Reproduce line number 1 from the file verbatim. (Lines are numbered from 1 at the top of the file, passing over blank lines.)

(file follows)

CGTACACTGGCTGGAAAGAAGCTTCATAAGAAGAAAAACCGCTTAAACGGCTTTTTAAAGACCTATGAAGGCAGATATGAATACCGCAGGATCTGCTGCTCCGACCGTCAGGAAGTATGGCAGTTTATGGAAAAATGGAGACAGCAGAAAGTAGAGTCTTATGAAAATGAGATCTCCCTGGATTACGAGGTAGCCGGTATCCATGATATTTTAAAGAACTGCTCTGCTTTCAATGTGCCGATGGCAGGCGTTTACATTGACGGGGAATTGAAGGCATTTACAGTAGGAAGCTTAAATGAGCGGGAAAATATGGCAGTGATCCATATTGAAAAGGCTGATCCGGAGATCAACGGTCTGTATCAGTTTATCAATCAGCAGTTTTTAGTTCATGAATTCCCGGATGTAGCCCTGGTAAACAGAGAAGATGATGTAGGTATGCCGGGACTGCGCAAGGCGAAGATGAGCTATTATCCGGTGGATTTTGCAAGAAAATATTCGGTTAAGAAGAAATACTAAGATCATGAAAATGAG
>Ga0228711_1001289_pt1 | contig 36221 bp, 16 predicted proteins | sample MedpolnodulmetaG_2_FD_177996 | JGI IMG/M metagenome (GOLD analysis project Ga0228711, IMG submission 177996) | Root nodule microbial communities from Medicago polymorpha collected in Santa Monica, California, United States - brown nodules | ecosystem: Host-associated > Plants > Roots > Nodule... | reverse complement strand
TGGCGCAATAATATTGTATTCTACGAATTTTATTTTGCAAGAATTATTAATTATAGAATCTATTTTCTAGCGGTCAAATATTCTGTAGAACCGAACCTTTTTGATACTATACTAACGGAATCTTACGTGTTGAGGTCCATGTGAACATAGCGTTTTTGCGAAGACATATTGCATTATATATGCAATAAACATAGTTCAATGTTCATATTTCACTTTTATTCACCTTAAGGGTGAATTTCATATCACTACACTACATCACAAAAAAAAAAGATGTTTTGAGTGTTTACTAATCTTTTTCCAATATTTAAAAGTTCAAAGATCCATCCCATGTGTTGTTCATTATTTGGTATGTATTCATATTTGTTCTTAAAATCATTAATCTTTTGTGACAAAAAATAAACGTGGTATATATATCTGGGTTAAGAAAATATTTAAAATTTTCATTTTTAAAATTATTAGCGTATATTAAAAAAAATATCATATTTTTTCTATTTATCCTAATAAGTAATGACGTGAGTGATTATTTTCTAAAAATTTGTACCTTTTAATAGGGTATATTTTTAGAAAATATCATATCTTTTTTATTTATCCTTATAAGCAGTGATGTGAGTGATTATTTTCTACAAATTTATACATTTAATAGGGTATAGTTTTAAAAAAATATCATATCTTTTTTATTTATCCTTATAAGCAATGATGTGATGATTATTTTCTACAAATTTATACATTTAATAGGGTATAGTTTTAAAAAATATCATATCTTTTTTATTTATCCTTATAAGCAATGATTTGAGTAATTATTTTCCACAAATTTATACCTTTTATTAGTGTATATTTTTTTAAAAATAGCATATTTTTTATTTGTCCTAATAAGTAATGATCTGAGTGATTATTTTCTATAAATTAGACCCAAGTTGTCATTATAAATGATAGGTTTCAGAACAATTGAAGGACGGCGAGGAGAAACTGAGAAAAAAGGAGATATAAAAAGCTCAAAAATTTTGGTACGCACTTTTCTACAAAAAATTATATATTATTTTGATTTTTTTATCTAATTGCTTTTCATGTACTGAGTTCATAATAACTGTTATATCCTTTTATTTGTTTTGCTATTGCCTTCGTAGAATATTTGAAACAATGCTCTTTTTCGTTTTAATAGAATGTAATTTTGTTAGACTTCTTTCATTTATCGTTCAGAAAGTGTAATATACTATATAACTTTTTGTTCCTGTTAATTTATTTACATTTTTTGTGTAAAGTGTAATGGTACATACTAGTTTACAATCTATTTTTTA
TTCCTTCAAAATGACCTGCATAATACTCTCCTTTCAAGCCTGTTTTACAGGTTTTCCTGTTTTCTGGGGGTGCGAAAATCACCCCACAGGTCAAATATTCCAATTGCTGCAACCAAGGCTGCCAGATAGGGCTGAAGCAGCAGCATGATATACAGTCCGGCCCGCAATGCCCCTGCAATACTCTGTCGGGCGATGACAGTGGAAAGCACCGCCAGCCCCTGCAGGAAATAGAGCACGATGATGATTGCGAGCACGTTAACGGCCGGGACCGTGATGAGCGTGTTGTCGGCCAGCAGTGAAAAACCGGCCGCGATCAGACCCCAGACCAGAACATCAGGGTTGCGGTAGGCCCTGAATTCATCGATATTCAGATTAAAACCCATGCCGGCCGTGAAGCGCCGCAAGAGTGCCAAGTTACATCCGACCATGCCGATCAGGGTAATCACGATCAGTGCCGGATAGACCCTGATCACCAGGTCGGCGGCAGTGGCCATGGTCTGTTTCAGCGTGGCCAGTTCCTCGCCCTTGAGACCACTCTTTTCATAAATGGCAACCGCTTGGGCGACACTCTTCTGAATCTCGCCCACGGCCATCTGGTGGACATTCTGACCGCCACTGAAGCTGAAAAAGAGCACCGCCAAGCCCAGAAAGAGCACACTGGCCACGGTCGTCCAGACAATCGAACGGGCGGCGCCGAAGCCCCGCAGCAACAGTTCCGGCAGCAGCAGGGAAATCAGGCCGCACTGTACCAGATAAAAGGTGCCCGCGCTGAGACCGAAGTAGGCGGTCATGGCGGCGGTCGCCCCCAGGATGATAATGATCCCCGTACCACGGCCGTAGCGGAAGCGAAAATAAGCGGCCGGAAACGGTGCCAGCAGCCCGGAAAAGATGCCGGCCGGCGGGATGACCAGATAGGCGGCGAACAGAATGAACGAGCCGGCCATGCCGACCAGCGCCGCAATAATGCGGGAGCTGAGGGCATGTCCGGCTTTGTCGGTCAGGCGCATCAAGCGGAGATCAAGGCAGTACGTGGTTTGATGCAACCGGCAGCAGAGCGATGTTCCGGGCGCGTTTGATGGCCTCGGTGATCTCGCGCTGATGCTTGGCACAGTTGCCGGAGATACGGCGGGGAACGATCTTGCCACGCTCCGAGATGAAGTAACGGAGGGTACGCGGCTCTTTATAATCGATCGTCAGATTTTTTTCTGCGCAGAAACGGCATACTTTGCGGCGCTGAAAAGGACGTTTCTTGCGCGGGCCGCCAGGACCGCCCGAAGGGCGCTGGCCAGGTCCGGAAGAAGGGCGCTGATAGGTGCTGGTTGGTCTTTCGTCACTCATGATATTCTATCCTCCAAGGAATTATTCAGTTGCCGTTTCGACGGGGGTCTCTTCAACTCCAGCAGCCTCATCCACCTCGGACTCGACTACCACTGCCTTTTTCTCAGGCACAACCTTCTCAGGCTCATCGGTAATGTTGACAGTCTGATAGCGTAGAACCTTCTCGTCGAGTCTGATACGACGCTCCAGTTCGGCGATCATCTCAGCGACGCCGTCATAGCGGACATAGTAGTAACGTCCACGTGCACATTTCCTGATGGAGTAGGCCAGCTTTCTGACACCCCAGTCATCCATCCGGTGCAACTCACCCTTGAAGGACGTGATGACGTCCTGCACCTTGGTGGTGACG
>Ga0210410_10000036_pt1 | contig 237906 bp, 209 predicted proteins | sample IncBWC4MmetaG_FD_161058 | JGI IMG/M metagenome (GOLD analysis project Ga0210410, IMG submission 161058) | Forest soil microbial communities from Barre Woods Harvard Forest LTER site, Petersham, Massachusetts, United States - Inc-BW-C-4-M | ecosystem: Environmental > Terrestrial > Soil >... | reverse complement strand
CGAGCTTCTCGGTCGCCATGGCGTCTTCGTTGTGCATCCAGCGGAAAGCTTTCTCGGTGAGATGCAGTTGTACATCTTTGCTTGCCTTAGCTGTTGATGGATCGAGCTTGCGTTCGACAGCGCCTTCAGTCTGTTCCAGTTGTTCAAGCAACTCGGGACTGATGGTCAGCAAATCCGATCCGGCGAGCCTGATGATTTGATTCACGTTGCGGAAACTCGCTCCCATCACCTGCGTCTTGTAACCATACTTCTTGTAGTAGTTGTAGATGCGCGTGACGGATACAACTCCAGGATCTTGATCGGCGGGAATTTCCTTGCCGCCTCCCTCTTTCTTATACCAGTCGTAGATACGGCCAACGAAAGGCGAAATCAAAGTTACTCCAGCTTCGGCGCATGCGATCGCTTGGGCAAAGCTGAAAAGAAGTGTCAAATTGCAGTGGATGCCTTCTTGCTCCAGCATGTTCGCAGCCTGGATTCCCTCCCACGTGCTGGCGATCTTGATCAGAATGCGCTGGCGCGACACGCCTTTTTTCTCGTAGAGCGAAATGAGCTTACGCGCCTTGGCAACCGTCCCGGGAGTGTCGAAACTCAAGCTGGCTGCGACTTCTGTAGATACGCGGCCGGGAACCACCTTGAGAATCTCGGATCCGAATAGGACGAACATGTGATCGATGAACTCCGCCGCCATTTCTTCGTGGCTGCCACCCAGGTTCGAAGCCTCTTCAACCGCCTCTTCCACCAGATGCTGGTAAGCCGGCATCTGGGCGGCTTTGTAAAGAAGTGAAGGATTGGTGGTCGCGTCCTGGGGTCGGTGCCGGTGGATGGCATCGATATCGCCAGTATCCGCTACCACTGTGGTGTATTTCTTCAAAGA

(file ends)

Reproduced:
CGTACACTGGCTGGAAAGAAGCTTCATAAGAAGAAAAACCGCTTAAACGGCTTTTTAAAGACCTATGAAGGCAGATATGAATACCGCAGGATCTGCTGCTCCGACCGTCAGGAAGTATGGCAGTTTATGGAAAAATGGAGACAGCAGAAAGTAGAGTCTTATGAAAATGAGATCTCCCTGGATTACGAGGTAGCCGGTATCCATGATATTTTAAAGAACTGCTCTGCTTTCAATGTGCCGATGGCAGGCGTTTACATTGACGGGGAATTGAAGGCATTTACAGTAGGAAGCTTAAATGAGCGGGAAAATATGGCAGTGATCCATATTGAAAAGGCTGATCCGGAGATCAACGGTCTGTATCAGTTTATCAATCAGCAGTTTTTAGTTCATGAATTCCCGGATGTAGCCCTGGTAAACAGAGAAGATGATGTAGGTATGCCGGGACTGCGCAAGGCGAAGATGAGCTATTATCCGGTGGATTTTGCAAGAAAATATTCGGTTAAGAAGAAATACTAAGATCATGAAAATGAG